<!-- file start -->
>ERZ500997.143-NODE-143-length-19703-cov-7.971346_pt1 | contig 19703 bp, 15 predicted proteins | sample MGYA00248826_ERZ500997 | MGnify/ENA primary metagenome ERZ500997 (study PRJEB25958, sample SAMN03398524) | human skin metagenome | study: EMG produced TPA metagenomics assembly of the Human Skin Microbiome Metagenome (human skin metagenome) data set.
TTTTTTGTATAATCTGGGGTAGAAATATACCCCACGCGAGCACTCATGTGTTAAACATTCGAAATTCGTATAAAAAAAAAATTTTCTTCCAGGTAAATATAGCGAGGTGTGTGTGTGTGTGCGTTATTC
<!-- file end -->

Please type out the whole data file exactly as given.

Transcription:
>ERZ500997.143-NODE-143-length-19703-cov-7.971346_pt1 | contig 19703 bp, 15 predicted proteins | sample MGYA00248826_ERZ500997 | MGnify/ENA primary metagenome ERZ500997 (study PRJEB25958, sample SAMN03398524) | human skin metagenome | study: EMG produced TPA metagenomics assembly of the Human Skin Microbiome Metagenome (human skin metagenome) data set.
TTTTTTGTATAATCTGGGGTAGAAATATACCCCACGCGAGCACTCATGTGTTAAACATTCGAAATTCGTATAAAAAAAAAATTTTCTTCCAGGTAAATATAGCGAGGTGTGTGTGTGTGTGCGTTATTC